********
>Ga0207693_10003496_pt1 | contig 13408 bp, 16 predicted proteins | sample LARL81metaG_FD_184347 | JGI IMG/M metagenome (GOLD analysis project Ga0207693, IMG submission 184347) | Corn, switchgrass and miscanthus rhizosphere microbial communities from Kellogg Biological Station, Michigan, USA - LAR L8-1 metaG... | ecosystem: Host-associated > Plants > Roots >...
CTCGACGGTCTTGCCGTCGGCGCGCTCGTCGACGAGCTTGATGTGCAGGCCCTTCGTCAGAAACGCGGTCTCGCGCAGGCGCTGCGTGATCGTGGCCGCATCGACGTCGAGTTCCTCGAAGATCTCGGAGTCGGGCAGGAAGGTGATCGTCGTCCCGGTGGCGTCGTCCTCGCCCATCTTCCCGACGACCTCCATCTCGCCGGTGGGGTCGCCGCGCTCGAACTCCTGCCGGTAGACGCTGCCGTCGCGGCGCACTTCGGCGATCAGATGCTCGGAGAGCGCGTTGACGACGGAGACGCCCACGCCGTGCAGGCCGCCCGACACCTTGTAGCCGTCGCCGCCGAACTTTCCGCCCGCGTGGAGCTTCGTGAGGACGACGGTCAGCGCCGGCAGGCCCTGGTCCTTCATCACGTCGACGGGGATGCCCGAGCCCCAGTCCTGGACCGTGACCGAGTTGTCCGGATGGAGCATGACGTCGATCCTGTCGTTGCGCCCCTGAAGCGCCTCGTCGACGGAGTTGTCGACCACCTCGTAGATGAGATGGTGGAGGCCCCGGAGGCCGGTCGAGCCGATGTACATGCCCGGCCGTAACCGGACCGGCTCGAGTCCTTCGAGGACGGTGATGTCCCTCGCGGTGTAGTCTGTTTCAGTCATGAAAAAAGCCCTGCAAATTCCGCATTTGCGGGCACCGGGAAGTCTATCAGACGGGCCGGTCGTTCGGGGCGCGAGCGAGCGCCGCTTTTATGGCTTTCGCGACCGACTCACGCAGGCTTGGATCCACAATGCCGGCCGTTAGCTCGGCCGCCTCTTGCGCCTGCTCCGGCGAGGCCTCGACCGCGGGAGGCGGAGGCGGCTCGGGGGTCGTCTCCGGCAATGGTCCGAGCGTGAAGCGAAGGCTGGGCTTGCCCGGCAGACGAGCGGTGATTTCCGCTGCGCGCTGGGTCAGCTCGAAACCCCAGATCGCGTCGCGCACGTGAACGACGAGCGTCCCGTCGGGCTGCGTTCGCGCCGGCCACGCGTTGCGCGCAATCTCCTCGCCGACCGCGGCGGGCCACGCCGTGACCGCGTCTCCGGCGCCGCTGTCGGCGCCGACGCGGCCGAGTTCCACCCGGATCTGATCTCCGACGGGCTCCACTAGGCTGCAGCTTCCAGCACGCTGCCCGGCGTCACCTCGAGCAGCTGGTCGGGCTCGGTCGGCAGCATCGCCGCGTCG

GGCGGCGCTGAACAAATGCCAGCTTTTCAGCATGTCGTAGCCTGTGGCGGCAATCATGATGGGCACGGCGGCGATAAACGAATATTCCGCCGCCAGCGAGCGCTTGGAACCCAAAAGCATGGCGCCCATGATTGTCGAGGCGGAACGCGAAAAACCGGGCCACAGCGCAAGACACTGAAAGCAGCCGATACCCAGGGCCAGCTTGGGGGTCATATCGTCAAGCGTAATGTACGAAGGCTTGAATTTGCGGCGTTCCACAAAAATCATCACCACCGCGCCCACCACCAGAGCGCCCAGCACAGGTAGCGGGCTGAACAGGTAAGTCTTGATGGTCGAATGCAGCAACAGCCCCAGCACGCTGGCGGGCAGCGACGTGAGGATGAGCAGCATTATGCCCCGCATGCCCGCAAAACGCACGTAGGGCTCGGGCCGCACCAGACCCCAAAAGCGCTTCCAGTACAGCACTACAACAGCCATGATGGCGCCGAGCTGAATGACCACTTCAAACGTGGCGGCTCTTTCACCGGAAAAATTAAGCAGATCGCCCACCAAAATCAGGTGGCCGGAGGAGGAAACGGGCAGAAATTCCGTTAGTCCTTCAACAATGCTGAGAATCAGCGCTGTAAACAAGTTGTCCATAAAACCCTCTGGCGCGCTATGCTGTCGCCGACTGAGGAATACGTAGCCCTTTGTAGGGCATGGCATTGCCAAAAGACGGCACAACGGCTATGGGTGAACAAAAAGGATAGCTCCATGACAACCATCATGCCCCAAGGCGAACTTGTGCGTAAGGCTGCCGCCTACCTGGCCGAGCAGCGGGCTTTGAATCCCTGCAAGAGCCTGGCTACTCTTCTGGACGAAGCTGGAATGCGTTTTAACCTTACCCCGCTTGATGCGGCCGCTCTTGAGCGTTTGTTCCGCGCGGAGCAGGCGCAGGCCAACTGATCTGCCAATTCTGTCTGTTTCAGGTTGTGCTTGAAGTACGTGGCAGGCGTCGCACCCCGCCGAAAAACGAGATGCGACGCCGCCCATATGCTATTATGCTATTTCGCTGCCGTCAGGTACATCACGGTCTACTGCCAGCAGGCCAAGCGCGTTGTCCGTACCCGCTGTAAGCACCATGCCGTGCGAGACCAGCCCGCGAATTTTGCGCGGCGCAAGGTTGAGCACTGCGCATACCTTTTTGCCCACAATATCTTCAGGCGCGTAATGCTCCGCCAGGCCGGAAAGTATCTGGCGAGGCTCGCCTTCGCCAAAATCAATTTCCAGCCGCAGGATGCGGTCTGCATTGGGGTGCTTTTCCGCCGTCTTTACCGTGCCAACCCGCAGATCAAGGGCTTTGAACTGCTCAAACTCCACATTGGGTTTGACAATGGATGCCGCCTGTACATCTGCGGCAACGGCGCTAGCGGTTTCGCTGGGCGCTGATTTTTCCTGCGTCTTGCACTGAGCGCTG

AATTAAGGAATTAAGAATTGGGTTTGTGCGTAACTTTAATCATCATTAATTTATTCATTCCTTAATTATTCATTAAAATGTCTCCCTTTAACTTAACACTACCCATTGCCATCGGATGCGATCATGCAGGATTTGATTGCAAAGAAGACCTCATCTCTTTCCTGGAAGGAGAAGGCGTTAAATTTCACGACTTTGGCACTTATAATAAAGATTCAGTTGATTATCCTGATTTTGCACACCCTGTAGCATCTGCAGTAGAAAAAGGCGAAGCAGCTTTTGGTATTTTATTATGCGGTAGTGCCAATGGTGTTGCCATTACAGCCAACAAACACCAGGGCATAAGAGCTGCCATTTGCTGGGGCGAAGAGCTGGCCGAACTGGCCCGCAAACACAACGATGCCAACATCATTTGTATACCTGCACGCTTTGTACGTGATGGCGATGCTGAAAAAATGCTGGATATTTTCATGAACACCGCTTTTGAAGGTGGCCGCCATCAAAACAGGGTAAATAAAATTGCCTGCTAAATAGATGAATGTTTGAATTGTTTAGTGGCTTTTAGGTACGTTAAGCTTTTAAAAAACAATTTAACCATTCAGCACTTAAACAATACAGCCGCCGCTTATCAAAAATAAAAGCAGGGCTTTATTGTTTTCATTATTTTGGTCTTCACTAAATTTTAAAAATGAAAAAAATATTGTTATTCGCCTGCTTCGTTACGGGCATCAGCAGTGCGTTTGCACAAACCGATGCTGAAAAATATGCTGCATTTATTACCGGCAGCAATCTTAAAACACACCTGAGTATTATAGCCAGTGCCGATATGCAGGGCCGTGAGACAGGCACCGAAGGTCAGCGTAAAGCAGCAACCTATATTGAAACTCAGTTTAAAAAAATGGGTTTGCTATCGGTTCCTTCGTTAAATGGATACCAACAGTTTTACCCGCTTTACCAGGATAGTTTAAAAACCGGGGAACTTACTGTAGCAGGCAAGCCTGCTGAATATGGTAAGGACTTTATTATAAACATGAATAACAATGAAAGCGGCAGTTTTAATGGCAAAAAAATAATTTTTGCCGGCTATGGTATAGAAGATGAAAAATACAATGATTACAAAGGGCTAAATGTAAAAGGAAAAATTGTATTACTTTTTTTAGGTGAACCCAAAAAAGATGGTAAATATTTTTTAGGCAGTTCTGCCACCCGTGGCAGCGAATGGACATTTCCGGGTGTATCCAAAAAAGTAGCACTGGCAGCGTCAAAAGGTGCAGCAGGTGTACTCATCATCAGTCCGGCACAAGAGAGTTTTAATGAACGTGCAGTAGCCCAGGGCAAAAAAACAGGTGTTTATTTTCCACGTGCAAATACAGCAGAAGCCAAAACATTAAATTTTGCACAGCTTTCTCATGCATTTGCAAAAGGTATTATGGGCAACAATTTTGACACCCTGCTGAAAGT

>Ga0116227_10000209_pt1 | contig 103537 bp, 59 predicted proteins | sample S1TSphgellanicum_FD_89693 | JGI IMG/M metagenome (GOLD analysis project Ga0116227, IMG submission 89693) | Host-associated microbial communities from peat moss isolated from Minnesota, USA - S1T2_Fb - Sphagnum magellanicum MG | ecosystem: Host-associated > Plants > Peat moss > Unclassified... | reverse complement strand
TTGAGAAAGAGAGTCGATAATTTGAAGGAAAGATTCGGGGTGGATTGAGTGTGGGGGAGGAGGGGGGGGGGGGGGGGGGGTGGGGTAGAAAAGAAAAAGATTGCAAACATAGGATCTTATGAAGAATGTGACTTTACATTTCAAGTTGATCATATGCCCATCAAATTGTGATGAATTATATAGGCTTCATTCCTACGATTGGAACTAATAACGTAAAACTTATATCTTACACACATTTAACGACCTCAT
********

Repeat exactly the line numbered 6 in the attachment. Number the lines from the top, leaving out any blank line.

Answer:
TTGAGAAAGAGAGTCGATAATTTGAAGGAAAGATTCGGGGTGGATTGAGTGTGGGGGAGGAGGGGGGGGGGGGGGGGGGGTGGGGTAGAAAAGAAAAAGATTGCAAACATAGGATCTTATGAAGAATGTGACTTTACATTTCAAGTTGATCATATGCCCATCAAATTGTGATGAATTATATAGGCTTCATTCCTACGATTGGAACTAATAACGTAAAACTTATATCTTACACACATTTAACGACCTCAT